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Rowanweald Residential and Nursing Home Good

Reports


Inspection carried out on 8 October 2020

During an inspection looking at part of the service

Rowanweald Residential and Nursing Home is a ‘care home’. People in care homes receive accommodation and nursing or personal care as single package under one contractual agreement. CQC regulates both the premises and the care provided, and both were looked at during this inspection. Rowanweald Residential and Nursing Home is registered to provide accommodation for a maximum of 75 people who require nursing or personal care. Some of the people using the service may be living with dementia.

We found the following examples of good practice.

• The service had been diligent in their efforts to protect their staff and people who used the service. They had ensured that visitors to the home were carefully screened so that they do not present a risk to people in the home. Visitors had to complete a questionnaire providing information about their health condition and any potential risks they may have related to the corona virus infection. Their temperatures were then checked at the door. Personal protective equipment (PPE) including face masks, disposable gloves and aprons were then provided for visitors to wear before entering the home. This was aimed at preventing and controlling the spread of infection. To further minimise the risks, the home had allocated a room where visitors could meet with people they were visiting.

• The home had a caring approach regarding ensuring that people had contact with their friends and relatives. Contact was maintained via the telephone and internet. Effort had been taken by the home to ensure that numerous people can be visited by their relatives. Regular visits had been arranged each day where people can have face to face contact with their relatives.

• Staff had a good understanding of infection prevention and control measures. The home had sufficient and appropriate PPEs. The home had an area for staff to remove or put on PPEs. It had a poster and guidance showing staff how to remove PPEs correctly, hand washing facilities with sanitizer, and paper towels and foot operated large pedal bins lined with infected/clinical waste bags for the safe disposal of used PPE. There was also guidance for cleaning re-useable PPEs. The home also provided further support for staff by providing snacks and drinks for them and allowing their personal grocery shopping to be delivered to the home for them. The registered manager had also written to each staff member to express appreciation for their work.

• People were encouraged to continue participating in activities in small groups. Social distancing was observed with seating being spread out.

• To reduce exposure to infection resulting from admission or transfer to hospital, the home made effective use of the services of the local rapid response team and their GP. As a result, there was minimal use of the ambulance service and hospital admissions had been reduced.

•Throughout the pandemic, senior managers of the company were in constant contact with the home to receive updates and support the registered manager and his staff. This had sustained the morale of staff and it had also maintained good communication among staff. The registered manager had also been involved in organising the local monthly corona virus peer support meetings attended by managers of other care services. Such meetings enabled other care services' managers to be updated on how to improve care for people during the pandemic.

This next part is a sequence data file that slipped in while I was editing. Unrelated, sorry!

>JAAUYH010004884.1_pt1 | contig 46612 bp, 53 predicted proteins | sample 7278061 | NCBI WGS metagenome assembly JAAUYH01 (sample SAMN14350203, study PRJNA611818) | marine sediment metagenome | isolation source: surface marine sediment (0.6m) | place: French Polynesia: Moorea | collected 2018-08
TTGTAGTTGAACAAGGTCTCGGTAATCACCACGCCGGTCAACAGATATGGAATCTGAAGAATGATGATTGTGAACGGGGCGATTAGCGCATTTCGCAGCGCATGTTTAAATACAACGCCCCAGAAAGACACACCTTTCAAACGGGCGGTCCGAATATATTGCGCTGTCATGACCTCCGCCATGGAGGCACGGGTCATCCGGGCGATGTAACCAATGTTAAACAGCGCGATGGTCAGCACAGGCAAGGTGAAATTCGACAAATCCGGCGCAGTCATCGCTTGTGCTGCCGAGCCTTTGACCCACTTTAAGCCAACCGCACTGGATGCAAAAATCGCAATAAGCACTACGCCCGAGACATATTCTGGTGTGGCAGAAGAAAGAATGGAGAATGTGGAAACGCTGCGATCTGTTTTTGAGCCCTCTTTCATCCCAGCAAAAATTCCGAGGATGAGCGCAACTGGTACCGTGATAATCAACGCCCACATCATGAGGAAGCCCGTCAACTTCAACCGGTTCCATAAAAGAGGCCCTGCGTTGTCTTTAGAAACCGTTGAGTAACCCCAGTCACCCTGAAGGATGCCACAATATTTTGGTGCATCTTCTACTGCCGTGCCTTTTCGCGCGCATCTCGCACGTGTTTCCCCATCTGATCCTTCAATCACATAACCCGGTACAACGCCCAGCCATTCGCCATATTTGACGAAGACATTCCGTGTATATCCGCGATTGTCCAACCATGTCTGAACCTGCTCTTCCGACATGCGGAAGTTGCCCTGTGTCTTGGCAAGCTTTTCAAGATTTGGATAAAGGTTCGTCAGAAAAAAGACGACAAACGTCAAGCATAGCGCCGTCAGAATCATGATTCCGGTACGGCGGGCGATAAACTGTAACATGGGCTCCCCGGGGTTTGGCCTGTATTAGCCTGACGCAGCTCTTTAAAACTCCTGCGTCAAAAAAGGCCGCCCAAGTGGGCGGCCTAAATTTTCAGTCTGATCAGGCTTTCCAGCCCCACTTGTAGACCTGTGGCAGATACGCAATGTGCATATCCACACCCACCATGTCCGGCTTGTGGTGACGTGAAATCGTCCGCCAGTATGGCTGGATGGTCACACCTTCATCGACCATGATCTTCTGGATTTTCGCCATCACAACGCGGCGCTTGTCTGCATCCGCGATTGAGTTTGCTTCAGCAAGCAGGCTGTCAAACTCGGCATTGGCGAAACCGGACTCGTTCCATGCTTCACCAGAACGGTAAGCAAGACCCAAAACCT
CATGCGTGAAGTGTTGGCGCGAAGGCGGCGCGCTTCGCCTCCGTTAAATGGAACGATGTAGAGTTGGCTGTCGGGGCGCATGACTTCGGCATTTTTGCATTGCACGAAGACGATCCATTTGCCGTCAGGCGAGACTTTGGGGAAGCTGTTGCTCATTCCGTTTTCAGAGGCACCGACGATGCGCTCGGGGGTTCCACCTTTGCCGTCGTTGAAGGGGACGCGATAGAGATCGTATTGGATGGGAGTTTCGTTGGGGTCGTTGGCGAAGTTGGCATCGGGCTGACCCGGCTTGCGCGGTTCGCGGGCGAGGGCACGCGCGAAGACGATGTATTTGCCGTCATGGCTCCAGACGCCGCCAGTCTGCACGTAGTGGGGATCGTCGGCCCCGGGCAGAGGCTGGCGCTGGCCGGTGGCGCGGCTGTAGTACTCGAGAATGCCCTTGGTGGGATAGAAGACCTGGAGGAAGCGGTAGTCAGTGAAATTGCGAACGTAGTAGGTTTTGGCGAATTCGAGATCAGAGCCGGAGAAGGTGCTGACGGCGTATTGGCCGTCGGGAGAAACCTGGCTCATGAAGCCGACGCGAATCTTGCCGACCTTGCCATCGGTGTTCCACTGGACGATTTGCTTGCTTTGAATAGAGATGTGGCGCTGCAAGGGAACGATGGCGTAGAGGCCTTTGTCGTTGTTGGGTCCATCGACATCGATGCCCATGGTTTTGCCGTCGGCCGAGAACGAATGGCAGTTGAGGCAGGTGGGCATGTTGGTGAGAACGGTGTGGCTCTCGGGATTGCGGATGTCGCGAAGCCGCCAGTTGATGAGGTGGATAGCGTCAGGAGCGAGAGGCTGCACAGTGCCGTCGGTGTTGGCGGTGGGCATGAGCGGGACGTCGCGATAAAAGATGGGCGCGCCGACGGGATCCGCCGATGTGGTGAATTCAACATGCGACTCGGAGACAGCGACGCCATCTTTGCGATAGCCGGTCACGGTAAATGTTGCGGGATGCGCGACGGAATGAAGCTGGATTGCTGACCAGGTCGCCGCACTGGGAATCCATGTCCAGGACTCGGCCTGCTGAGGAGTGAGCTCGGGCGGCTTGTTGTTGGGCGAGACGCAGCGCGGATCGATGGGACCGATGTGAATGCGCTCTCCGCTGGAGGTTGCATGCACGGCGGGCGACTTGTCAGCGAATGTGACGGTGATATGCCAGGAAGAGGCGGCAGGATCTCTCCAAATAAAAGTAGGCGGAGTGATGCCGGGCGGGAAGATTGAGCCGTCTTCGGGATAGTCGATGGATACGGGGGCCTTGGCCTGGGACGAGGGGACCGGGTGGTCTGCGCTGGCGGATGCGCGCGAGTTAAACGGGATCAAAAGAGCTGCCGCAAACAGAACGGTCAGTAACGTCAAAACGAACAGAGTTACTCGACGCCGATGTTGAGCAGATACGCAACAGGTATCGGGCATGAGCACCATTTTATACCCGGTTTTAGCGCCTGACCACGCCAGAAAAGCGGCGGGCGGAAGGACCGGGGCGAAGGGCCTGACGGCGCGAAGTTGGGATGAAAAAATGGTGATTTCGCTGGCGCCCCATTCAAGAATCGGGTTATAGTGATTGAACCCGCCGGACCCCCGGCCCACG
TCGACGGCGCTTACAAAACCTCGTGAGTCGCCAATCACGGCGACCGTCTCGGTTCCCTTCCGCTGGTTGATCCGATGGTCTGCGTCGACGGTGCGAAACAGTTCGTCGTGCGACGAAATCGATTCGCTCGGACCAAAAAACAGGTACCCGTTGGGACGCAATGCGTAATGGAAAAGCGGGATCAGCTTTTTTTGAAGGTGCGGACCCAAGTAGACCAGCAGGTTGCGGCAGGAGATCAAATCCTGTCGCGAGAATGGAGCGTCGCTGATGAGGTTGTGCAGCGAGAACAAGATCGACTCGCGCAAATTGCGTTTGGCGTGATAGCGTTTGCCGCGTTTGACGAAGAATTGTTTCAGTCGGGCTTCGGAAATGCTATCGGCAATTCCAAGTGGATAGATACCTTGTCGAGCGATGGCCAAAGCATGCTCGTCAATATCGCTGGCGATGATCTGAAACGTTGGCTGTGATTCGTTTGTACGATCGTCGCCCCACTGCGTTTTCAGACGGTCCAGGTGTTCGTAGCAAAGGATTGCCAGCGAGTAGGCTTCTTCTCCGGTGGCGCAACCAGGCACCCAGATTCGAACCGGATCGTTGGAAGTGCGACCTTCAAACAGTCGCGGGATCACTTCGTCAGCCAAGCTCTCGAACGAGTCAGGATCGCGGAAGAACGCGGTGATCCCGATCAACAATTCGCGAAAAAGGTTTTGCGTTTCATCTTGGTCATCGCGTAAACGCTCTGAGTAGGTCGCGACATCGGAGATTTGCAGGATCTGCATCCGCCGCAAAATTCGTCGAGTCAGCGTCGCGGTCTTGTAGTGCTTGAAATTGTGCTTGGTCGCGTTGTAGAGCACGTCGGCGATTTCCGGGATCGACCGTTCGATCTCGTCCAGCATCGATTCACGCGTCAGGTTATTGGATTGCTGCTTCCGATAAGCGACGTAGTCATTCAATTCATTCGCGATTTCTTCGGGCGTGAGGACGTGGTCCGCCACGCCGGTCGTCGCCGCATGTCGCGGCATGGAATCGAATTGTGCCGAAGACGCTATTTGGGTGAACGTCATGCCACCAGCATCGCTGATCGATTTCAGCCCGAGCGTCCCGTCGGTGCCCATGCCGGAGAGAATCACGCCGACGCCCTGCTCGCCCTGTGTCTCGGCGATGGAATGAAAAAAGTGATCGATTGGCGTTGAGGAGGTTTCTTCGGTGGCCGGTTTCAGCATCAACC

Further information is in the detailed findings below.

Inspection carried out on 11 December 2018

During a routine inspection

We undertook this unannounced inspection on 11 & 13 December 2018. Rowanweald Residential and Nursing Home is a ‘care home’. People in care homes receive accommodation and nursing or personal care as a single package under one contractual agreement. The Care Quality Commission [CQC] regulates both the premises and the care provided, and both were looked at during this inspection. Rowanweald Residential and Nursing Home is registered to provide personal care and accommodation for a maximum of 75 older people some of whom may have dementia, mental health needs, physical disability or sensory impairment. The home is a detached house located close to transport and shops. Accommodation is provided on the ground floor, first floor and second floor of the building. The home is divided into five units called Arden, Magnolia, Oak, Pelenna and Rheola. People with nursing needs were accommodated on the second floor.

The last comprehensive inspection we carried out in October 2017 found a breach of Regulation 18 HSCA RA Regulations 2014 Staffing. The service did not have adequate staffing levels and adequate deployment of staff. This placed people’s welfare and safety at risk. During this inspection in December 2018, we found that the service had taken action to comply with the requirement and the care needs of people had been attended to. The staffing system had built-in safeguards to ensure that the staffing levels were adequate.

Our last comprehensive inspection of 2017 also found a breach of Regulation 9 of the Health and Social Care Act 2008 (Regulated Activities) Regulations 2014 Person centred care. During this inspection in December 2018, we found that the service had taken action to comply with the requirement. The service had ensured that care provided was person centred and met the needs of people. Feedback from people and relatives indicated that improvements had been made and the care needs of people had been attended to.